CallisonRTKL Celebrates International Nurses Day
From bedside nursing to health facility transitioning, Alice Wainwright RN shares her story
International Nurses Day is held every year on May 12 to acknowledge the vital role nurses play around the world and mark the anniversary of Florence Nightingale’s birth. Known as the “Lady with the Lamp,” Nightingale attended to wounded British soldiers during the Crimean War and brought to the battlefield new approaches to handwashing and hygiene. “Nurses: A Voice to Lead—Nursing the World to Health” is this year’s theme.
CallisonRTKL’s Healthcare practice is known globally for its expertise in health facility planning and transitioning and today, in honor of International Nurses Day, we would like to recognize one of our own, Alice Wainwright RN, MSN, NHA, FACHE.
Alice, some people might be surprised to find an RN at an architecture firm.
I am a nurse, not an architect, but I bring an invaluable perspective to the work that architects do, helping them understand how a healthcare facility functions. You can’t design a hospital without understanding what every person in that space does, down to the most minute task.
Can you share your career path with us? How did you choose nursing as a career?
I got into nursing because I wanted to help people and make a difference. We’re going back many years now. When I was in college there were not a lot of professions for women. Teaching or nursing. While there were no nurses in my family, I felt it was profession where I could make a difference and also be employed for the rest of my life.
I went to a two-year school and got an associate degree, then a bachelor’s degree, a master’s and finally a fellowship at Wharton. I started out in bedside nursing and then became a surgical nurse. That was perhaps six years of my career. I rose to chief nursing officer. Then senior vice president. I’ve spent most of my years now in leadership positions in healthcare administration—always responsible for nurses, but with other responsibilities as well.
What brought you to architecture?
I went to a large conference in San Diego. CallisonRTKL was expanding its healthcare practice. The firm was being asked to design spaces for all types of healthcare providers, including nurses, and knew they needed someone who really understood how a hospital functioned. Someone with first-hand knowledge. I met the head of the firm’s healthcare team. He said, “I’m looking for a nurse.” I said “I’m looking for a change.” And that is how it all happened.
I spent my first three years working closely with architects, helping them understand how a hospital functions so that we could design hospitals that were as functional as they were beautiful.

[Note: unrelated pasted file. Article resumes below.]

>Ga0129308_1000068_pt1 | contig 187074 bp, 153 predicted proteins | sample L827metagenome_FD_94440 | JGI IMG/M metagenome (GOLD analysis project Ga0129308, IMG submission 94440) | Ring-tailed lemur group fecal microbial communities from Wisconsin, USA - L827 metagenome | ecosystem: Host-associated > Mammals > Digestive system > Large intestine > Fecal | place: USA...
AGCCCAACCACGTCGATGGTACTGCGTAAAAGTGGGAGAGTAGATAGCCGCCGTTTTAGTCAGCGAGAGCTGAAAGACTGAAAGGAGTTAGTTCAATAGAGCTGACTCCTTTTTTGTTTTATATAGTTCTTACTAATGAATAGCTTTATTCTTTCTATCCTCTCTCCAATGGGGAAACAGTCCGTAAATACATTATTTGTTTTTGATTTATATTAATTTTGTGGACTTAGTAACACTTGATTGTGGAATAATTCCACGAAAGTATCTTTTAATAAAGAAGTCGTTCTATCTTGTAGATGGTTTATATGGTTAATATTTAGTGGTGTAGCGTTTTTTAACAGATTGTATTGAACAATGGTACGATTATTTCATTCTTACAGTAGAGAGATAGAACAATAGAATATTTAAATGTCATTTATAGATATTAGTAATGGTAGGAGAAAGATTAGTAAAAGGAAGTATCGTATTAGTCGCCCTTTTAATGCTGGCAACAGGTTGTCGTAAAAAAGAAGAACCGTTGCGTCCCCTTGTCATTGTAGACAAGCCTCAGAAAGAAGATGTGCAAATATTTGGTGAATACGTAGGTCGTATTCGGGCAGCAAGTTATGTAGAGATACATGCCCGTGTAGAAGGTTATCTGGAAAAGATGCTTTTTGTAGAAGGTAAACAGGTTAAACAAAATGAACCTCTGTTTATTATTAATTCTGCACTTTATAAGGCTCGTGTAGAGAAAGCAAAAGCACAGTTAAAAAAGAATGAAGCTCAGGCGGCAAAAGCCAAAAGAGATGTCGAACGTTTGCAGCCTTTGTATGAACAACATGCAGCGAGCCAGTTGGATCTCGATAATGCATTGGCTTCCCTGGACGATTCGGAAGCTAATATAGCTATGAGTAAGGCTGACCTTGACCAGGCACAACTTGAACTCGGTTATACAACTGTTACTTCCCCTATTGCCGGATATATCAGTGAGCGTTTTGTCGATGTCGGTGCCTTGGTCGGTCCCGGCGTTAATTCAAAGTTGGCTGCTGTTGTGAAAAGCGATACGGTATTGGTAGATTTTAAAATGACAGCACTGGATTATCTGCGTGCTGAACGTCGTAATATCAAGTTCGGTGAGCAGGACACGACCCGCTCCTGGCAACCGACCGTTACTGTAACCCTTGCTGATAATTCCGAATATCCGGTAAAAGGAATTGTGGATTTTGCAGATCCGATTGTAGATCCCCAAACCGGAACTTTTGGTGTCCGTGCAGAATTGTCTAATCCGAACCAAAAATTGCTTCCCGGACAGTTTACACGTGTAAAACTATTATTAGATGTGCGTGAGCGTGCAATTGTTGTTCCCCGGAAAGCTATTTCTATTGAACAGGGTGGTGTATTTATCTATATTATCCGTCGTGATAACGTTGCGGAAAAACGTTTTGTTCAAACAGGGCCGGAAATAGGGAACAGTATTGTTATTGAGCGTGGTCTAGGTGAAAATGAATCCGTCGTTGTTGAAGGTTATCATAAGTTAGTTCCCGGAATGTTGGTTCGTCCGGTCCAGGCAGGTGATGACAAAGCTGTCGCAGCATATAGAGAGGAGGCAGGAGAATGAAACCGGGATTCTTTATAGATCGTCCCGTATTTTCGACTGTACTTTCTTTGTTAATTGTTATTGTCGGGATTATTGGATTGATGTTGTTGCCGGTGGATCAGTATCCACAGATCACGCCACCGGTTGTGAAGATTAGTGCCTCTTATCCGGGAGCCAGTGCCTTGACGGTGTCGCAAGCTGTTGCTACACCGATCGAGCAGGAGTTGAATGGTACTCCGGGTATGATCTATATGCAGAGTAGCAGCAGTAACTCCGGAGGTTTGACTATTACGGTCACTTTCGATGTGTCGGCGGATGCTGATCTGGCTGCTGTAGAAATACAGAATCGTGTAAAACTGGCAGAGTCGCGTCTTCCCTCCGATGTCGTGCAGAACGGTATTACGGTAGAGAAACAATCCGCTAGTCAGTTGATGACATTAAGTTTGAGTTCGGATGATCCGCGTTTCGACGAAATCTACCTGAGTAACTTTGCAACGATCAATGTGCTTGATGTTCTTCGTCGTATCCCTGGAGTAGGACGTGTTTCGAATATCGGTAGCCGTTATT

What is your role today?
For the last 13 years I have been working directly with clients—the hospitals and their staff including nurses, doctors, technicians, etc. My team helps hospitals move into new spaces. The work we do is called health facility transition services.
We are hired once the design has been signed off on and the project breaks ground. Our job is to look at every single space and every single process—both in the current and the future hospital—and help plan the move and how every professional is going to work in that new space. This can take up to three years.
We manage the transition. We coach people through the entire process of moving. What we do is highly detailed. We handle all of the logistics. The supplies. The equipment. Our work culminates with the patient move—in an ambulance with a nurse, and that’s what people remember most, but its only successful with years of planning.
Keep in mind that the hospital never closes while the transition takes place. There is a period of time when there are two spaces operating at the same time. It’s pretty exciting. We completed our biggest project recently—Sutter Health California Pacific Medical Center Van Ness Campus. We moved 176 patients.
Your trajectory is fascinating. First studying nursing at a time when women didn’t have many opportunities. Then med-surg nursing to hospital administration, finding a new opportunity working with architects to design medical facilities and finally moving to health facility transitioning. You’ve taken a very interesting path.
“Nursing the World to Health” is this year’s theme for International Nurses Day. Today, when I turn on the nightly news, I am reminded of my days as a bedside nurse. These nurses are on the front lines. Their only concern is their patients. I am so proud to be a nurse.
Alice Wainwright joined CallisonRTKL as an experienced healthcare executive known for increasing quality, decreasing costs and boosting revenue. Her management skills and clinical experience directly translate to improved outcomes in her leadership role with CallisonRTKL’s Facilities Transitioning Team. Alice also applies these skills to form long-lasting relationships with staff, physicians and communities.